An ambitious computational modeling project led by NETL identified membrane materials that will make carbon capture more affordable for coal-fired power plants, reducing the cost to less than $50 per metric ton of carbon dioxide (CO2) removed.
NETL’s Jan Steckel, Ph.D., worked with Chris Wilmer, Ph.D., of the University of Pittsburgh, and NETL colleagues Olukayode Ajayi, Ph.D., and Samir Budhathoki to model the cost of carbon capture for more than 1 million hypothetical mixed matrix membrane (MMM) materials using powerful computational tools. Their work is highlighted in the latest edition of the high-impact journal Energy and Environmental Science.
Membrane-based CO2 capture uses permeable or semi-permeable materials that allow for the selective transport and separation of CO2 from flue gas. The computational modeling project focused on MMMs that incorporate porous nanoparticles, known as metal-organic frameworks, into the matrix of a sturdy polymer to enhance selectivity and permeability. The team leveraged NETL’s computational capabilities to connect atomistic simulations to techno-economic analyses of the membrane-based carbon capture process. Their efforts identified the best combinations of polymers and nanoparticles to make novel membranes with outstanding properties for carbon capture.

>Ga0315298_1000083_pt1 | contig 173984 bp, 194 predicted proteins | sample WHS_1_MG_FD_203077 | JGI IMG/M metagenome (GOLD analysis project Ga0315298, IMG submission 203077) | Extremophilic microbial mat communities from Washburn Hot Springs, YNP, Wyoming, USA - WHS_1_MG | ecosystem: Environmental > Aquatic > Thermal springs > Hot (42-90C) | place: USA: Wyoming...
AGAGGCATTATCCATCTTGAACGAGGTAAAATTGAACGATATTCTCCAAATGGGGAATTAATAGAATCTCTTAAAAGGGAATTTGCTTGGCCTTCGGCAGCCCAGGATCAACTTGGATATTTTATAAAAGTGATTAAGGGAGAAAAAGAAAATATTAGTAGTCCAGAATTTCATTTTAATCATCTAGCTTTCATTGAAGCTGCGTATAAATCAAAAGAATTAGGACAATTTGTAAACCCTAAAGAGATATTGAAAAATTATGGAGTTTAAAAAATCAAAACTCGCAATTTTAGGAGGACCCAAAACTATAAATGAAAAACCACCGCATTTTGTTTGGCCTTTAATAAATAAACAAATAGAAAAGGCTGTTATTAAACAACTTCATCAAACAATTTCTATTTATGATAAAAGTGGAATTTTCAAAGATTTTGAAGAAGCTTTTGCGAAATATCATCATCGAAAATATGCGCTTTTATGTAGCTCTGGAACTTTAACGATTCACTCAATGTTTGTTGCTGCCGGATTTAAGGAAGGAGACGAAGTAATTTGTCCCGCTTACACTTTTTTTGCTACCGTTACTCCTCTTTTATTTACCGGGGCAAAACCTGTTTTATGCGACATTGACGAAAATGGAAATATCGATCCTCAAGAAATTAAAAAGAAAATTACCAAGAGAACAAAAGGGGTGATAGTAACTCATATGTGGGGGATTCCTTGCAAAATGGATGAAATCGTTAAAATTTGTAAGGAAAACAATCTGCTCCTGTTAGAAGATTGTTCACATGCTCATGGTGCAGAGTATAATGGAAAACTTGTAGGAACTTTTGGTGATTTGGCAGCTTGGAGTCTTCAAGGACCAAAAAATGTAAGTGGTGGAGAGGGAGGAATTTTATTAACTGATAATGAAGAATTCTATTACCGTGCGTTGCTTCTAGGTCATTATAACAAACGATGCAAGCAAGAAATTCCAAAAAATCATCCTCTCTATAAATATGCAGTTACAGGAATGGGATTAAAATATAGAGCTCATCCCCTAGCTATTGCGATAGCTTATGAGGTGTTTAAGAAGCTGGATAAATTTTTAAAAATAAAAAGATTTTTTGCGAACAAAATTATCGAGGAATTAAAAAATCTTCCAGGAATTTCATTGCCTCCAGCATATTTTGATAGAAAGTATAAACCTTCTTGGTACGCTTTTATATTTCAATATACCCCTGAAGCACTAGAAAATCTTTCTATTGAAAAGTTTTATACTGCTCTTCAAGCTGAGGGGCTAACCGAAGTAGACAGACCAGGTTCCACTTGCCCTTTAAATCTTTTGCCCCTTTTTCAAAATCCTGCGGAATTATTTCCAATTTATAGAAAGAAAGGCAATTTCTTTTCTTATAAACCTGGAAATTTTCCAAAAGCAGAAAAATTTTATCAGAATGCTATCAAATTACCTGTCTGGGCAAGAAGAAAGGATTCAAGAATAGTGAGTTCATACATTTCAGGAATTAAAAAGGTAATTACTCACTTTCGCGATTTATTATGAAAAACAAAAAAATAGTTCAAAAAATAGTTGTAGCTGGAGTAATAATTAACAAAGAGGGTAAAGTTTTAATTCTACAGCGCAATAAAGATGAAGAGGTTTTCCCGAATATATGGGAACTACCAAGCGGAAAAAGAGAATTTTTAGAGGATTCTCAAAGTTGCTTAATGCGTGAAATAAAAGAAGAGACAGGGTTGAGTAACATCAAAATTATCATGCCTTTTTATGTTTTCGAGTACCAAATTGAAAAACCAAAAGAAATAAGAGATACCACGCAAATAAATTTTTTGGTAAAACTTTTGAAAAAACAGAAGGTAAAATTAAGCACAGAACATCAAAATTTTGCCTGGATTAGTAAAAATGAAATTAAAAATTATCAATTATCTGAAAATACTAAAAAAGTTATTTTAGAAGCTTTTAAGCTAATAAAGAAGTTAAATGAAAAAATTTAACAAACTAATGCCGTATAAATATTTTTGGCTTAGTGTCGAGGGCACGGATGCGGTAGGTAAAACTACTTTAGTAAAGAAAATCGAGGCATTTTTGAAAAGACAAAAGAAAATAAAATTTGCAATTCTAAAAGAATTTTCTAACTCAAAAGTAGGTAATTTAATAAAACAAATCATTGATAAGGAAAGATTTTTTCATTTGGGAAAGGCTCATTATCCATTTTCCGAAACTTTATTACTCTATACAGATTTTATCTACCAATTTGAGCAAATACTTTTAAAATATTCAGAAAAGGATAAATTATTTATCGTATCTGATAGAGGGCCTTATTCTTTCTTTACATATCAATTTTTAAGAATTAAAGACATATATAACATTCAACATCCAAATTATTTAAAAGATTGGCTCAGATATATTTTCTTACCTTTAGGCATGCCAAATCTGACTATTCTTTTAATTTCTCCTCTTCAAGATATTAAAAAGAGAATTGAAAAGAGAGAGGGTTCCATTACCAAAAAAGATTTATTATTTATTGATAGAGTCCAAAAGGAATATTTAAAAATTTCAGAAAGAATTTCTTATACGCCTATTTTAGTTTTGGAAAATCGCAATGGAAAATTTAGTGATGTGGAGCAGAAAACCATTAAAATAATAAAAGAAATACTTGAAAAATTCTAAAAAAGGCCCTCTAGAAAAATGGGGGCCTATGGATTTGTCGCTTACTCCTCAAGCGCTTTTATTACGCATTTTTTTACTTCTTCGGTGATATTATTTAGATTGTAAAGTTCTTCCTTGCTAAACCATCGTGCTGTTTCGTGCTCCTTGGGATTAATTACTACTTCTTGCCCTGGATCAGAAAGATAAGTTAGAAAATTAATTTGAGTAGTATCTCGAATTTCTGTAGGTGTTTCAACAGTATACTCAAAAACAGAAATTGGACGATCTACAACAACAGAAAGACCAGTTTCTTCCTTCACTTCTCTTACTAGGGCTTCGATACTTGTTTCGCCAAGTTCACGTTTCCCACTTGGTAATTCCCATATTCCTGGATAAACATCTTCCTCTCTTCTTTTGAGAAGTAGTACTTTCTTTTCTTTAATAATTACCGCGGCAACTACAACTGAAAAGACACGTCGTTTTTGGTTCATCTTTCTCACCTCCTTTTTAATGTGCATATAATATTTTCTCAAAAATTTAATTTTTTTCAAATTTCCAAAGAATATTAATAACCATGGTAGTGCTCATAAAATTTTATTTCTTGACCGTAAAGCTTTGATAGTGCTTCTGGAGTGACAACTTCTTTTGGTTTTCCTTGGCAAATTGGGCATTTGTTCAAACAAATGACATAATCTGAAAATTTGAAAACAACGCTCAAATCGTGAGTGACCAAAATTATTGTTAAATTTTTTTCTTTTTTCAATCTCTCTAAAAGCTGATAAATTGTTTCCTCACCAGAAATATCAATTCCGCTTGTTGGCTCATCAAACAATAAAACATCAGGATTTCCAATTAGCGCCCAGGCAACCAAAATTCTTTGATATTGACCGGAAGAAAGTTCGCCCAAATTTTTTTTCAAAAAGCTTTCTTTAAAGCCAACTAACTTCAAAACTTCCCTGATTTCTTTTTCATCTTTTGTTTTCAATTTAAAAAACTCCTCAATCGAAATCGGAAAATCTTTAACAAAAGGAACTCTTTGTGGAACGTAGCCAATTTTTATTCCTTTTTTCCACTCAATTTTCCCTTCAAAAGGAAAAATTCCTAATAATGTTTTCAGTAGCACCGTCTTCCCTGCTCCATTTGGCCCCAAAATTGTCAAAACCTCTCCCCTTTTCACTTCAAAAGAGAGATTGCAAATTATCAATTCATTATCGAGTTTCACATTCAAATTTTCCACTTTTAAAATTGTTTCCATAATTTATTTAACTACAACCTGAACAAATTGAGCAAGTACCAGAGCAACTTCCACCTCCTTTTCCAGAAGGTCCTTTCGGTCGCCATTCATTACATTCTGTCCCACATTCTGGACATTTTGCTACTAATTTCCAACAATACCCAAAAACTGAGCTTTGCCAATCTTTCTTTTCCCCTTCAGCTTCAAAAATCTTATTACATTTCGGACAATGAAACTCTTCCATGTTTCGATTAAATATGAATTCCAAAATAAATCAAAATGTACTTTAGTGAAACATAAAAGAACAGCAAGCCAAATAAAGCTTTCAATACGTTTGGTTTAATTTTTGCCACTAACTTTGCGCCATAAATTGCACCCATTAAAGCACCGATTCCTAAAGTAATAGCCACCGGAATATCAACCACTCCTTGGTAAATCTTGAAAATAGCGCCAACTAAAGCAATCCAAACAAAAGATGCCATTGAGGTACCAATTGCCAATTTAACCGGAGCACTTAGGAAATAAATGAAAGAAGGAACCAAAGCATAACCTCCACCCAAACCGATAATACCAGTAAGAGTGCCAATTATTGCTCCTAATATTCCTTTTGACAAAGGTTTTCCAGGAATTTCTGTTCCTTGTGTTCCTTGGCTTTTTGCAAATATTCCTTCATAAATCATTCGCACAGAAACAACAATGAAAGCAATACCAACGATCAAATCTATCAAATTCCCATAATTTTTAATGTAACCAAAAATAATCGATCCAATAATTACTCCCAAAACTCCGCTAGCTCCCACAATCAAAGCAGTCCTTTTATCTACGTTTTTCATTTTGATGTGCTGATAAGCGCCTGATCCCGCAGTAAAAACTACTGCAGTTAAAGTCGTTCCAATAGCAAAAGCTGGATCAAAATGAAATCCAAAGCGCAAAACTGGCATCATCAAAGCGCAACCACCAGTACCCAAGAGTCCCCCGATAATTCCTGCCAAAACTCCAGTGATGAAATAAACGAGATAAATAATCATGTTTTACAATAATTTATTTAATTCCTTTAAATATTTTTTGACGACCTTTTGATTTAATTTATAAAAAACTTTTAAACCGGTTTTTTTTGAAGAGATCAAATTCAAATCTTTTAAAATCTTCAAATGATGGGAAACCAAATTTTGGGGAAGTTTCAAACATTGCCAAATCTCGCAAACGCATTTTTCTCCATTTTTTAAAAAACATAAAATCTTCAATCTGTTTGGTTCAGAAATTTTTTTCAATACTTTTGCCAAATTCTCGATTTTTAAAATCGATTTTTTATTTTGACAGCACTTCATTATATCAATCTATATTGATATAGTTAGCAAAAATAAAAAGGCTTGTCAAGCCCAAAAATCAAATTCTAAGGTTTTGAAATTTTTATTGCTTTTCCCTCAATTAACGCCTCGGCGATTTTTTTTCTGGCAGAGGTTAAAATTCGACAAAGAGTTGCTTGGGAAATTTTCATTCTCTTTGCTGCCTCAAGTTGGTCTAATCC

The techno-economic analyses indicated that 1,153 of more than 1 million MMMs could reduce the cost of carbon capture to less than $50 per metric ton of CO2 removed — within reach of the U.S. Department of Energy’s goal of $40 or less for pulverized coal plants. The results highlighted the importance of incorporating the right metal-organic framework to complement a particular polymer. “It was exciting to find that there are so many combinations of polymers and metal-organic frameworks that have the potential to make a dramatic reduction in carbon capture cost,” Steckel said. “Many of the promising metal-organic frameworks identified in our screening were published years ago, but nobody has been investigating them for carbon capture.”
“This work is a great accomplishment for NETL. We have predicted membrane technologies, using integrated models at scales spanning atoms through technoeconomics, that will change the future of membrane-based carbon capture,” said Bryan Morreale, Executive Director of NETL’s Research and Innovation Center. “The Lab’s multi-scale computational capabilities, combined with strategic partnerships including Chris Wilmer and the University of Pittsburgh in this work, will continue to push the rate of discovery, development and deployment of technologies that will change the future of energy for the U.S.”
NETL will rely on the project’s results to focus and refine ongoing efforts to develop innovative membranes that effectively capture CO2 at an affordable cost as the Lab continues its work to ensure clean, reliable use of the nation’s abundant fossil energy resources.